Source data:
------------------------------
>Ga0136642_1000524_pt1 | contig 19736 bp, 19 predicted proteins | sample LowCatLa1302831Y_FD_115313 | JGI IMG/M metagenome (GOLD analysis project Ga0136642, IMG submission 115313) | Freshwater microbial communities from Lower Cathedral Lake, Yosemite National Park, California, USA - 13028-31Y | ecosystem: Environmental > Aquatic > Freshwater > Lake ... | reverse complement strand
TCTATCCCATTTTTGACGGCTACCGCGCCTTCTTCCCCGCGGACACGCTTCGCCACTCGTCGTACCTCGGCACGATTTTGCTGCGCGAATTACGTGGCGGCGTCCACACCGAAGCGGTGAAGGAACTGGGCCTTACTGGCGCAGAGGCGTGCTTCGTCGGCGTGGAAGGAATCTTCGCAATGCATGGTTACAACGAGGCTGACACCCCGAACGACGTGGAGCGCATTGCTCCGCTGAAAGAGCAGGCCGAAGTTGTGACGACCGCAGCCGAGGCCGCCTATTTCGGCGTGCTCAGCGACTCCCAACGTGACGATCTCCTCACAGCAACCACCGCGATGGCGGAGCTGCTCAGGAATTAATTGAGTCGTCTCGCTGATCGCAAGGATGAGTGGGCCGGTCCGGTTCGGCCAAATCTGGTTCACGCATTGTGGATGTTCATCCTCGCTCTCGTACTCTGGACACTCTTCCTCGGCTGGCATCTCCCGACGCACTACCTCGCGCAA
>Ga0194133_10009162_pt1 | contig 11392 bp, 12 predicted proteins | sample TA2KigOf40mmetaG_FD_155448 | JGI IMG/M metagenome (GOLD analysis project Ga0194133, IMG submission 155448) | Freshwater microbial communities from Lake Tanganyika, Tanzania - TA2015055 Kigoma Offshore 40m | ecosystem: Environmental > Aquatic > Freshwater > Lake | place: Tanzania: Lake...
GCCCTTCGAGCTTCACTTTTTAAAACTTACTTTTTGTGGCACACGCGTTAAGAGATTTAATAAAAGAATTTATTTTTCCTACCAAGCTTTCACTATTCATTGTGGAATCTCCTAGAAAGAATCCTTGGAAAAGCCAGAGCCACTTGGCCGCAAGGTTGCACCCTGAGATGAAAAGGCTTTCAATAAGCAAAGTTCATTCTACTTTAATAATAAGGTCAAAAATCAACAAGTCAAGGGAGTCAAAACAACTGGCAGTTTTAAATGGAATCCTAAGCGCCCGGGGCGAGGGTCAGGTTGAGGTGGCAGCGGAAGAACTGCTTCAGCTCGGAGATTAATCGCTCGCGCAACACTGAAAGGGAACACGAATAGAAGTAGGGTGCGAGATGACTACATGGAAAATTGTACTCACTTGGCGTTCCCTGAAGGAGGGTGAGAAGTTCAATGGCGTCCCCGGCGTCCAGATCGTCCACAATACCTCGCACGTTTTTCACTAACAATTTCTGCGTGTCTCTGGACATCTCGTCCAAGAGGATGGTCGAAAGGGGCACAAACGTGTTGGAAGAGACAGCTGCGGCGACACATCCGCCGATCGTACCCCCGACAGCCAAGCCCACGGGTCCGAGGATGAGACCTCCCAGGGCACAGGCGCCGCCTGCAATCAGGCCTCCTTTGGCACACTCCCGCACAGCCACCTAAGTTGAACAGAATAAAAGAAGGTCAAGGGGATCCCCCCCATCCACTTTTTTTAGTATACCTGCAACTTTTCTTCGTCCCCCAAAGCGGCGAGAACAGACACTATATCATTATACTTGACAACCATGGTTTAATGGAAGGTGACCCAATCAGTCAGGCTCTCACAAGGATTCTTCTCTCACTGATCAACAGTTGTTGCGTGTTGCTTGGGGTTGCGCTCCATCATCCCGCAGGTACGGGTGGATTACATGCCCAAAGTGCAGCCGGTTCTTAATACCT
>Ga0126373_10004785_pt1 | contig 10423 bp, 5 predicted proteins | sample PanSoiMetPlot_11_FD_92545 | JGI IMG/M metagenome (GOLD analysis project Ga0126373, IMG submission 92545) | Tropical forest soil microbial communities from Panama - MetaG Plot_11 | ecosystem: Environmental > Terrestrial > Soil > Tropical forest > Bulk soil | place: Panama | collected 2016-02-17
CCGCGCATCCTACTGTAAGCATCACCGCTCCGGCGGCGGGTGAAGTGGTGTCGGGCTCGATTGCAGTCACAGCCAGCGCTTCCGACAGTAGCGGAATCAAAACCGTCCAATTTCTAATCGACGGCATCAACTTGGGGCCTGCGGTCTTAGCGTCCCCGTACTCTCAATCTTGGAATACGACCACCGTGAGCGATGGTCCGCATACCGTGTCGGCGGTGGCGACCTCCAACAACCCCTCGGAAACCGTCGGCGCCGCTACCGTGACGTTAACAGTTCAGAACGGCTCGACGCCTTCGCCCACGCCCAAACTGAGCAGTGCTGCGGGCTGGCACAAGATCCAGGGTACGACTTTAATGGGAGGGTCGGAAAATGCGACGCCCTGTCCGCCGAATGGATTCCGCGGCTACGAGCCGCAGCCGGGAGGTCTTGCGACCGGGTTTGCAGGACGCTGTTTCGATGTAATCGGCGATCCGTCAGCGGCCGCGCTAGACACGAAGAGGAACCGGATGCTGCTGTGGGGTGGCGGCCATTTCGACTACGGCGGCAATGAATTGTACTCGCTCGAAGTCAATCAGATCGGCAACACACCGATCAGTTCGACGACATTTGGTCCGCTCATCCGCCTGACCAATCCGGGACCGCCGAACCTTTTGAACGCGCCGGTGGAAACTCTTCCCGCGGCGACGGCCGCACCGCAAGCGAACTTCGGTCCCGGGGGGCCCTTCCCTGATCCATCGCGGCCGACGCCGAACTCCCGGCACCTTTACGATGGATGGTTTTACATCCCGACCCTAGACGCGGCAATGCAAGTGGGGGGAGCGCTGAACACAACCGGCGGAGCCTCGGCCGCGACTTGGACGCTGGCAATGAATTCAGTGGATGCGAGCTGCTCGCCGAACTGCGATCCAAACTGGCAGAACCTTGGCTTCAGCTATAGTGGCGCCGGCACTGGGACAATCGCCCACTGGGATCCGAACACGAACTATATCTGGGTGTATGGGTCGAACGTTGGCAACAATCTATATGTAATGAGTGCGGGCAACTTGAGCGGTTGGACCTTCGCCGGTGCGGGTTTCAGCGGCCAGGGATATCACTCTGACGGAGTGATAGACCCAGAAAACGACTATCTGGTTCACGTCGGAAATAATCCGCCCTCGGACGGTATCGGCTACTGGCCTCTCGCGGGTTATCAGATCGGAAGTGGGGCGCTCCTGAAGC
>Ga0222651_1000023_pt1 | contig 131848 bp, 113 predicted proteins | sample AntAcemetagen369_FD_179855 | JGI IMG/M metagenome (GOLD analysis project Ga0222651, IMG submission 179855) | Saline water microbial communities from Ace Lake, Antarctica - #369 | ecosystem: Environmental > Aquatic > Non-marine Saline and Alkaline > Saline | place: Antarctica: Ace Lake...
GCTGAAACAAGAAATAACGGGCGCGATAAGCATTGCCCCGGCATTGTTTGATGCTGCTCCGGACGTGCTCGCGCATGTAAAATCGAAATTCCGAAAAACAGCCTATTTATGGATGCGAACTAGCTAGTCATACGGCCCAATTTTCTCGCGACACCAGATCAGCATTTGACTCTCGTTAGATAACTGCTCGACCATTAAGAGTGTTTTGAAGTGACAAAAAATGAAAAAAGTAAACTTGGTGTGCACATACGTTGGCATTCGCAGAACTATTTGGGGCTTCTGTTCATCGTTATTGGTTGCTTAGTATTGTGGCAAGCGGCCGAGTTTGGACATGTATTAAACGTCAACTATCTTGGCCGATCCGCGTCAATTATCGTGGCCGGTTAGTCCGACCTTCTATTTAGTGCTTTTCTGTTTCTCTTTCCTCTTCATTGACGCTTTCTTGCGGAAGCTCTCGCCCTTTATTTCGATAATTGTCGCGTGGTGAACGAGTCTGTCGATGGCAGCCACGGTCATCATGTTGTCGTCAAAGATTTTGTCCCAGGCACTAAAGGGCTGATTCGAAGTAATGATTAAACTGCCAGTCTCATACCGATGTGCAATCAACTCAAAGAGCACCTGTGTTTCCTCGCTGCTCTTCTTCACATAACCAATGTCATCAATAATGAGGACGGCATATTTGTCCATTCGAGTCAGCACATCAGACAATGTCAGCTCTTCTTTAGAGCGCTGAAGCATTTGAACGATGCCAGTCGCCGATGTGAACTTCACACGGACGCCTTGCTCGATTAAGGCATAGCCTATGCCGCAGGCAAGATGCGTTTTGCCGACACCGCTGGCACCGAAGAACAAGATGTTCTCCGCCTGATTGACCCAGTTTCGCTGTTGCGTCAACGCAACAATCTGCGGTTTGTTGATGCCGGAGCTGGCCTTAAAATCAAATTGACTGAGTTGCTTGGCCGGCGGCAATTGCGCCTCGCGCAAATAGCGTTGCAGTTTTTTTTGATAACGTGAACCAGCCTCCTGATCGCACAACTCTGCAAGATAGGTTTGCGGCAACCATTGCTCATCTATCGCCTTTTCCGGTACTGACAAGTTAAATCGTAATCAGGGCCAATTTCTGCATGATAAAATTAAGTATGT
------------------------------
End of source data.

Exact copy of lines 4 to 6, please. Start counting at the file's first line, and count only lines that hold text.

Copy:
GCCCTTCGAGCTTCACTTTTTAAAACTTACTTTTTGTGGCACACGCGTTAAGAGATTTAATAAAAGAATTTATTTTTCCTACCAAGCTTTCACTATTCATTGTGGAATCTCCTAGAAAGAATCCTTGGAAAAGCCAGAGCCACTTGGCCGCAAGGTTGCACCCTGAGATGAAAAGGCTTTCAATAAGCAAAGTTCATTCTACTTTAATAATAAGGTCAAAAATCAACAAGTCAAGGGAGTCAAAACAACTGGCAGTTTTAAATGGAATCCTAAGCGCCCGGGGCGAGGGTCAGGTTGAGGTGGCAGCGGAAGAACTGCTTCAGCTCGGAGATTAATCGCTCGCGCAACACTGAAAGGGAACACGAATAGAAGTAGGGTGCGAGATGACTACATGGAAAATTGTACTCACTTGGCGTTCCCTGAAGGAGGGTGAGAAGTTCAATGGCGTCCCCGGCGTCCAGATCGTCCACAATACCTCGCACGTTTTTCACTAACAATTTCTGCGTGTCTCTGGACATCTCGTCCAAGAGGATGGTCGAAAGGGGCACAAACGTGTTGGAAGAGACAGCTGCGGCGACACATCCGCCGATCGTACCCCCGACAGCCAAGCCCACGGGTCCGAGGATGAGACCTCCCAGGGCACAGGCGCCGCCTGCAATCAGGCCTCCTTTGGCACACTCCCGCACAGCCACCTAAGTTGAACAGAATAAAAGAAGGTCAAGGGGATCCCCCCCATCCACTTTTTTTAGTATACCTGCAACTTTTCTTCGTCCCCCAAAGCGGCGAGAACAGACACTATATCATTATACTTGACAACCATGGTTTAATGGAAGGTGACCCAATCAGTCAGGCTCTCACAAGGATTCTTCTCTCACTGATCAACAGTTGTTGCGTGTTGCTTGGGGTTGCGCTCCATCATCCCGCAGGTACGGGTGGATTACATGCCCAAAGTGCAGCCGGTTCTTAATACCT
>Ga0126373_10004785_pt1 | contig 10423 bp, 5 predicted proteins | sample PanSoiMetPlot_11_FD_92545 | JGI IMG/M metagenome (GOLD analysis project Ga0126373, IMG submission 92545) | Tropical forest soil microbial communities from Panama - MetaG Plot_11 | ecosystem: Environmental > Terrestrial > Soil > Tropical forest > Bulk soil | place: Panama | collected 2016-02-17
CCGCGCATCCTACTGTAAGCATCACCGCTCCGGCGGCGGGTGAAGTGGTGTCGGGCTCGATTGCAGTCACAGCCAGCGCTTCCGACAGTAGCGGAATCAAAACCGTCCAATTTCTAATCGACGGCATCAACTTGGGGCCTGCGGTCTTAGCGTCCCCGTACTCTCAATCTTGGAATACGACCACCGTGAGCGATGGTCCGCATACCGTGTCGGCGGTGGCGACCTCCAACAACCCCTCGGAAACCGTCGGCGCCGCTACCGTGACGTTAACAGTTCAGAACGGCTCGACGCCTTCGCCCACGCCCAAACTGAGCAGTGCTGCGGGCTGGCACAAGATCCAGGGTACGACTTTAATGGGAGGGTCGGAAAATGCGACGCCCTGTCCGCCGAATGGATTCCGCGGCTACGAGCCGCAGCCGGGAGGTCTTGCGACCGGGTTTGCAGGACGCTGTTTCGATGTAATCGGCGATCCGTCAGCGGCCGCGCTAGACACGAAGAGGAACCGGATGCTGCTGTGGGGTGGCGGCCATTTCGACTACGGCGGCAATGAATTGTACTCGCTCGAAGTCAATCAGATCGGCAACACACCGATCAGTTCGACGACATTTGGTCCGCTCATCCGCCTGACCAATCCGGGACCGCCGAACCTTTTGAACGCGCCGGTGGAAACTCTTCCCGCGGCGACGGCCGCACCGCAAGCGAACTTCGGTCCCGGGGGGCCCTTCCCTGATCCATCGCGGCCGACGCCGAACTCCCGGCACCTTTACGATGGATGGTTTTACATCCCGACCCTAGACGCGGCAATGCAAGTGGGGGGAGCGCTGAACACAACCGGCGGAGCCTCGGCCGCGACTTGGACGCTGGCAATGAATTCAGTGGATGCGAGCTGCTCGCCGAACTGCGATCCAAACTGGCAGAACCTTGGCTTCAGCTATAGTGGCGCCGGCACTGGGACAATCGCCCACTGGGATCCGAACACGAACTATATCTGGGTGTATGGGTCGAACGTTGGCAACAATCTATATGTAATGAGTGCGGGCAACTTGAGCGGTTGGACCTTCGCCGGTGCGGGTTTCAGCGGCCAGGGATATCACTCTGACGGAGTGATAGACCCAGAAAACGACTATCTGGTTCACGTCGGAAATAATCCGCCCTCGGACGGTATCGGCTACTGGCCTCTCGCGGGTTATCAGATCGGAAGTGGGGCGCTCCTGAAGC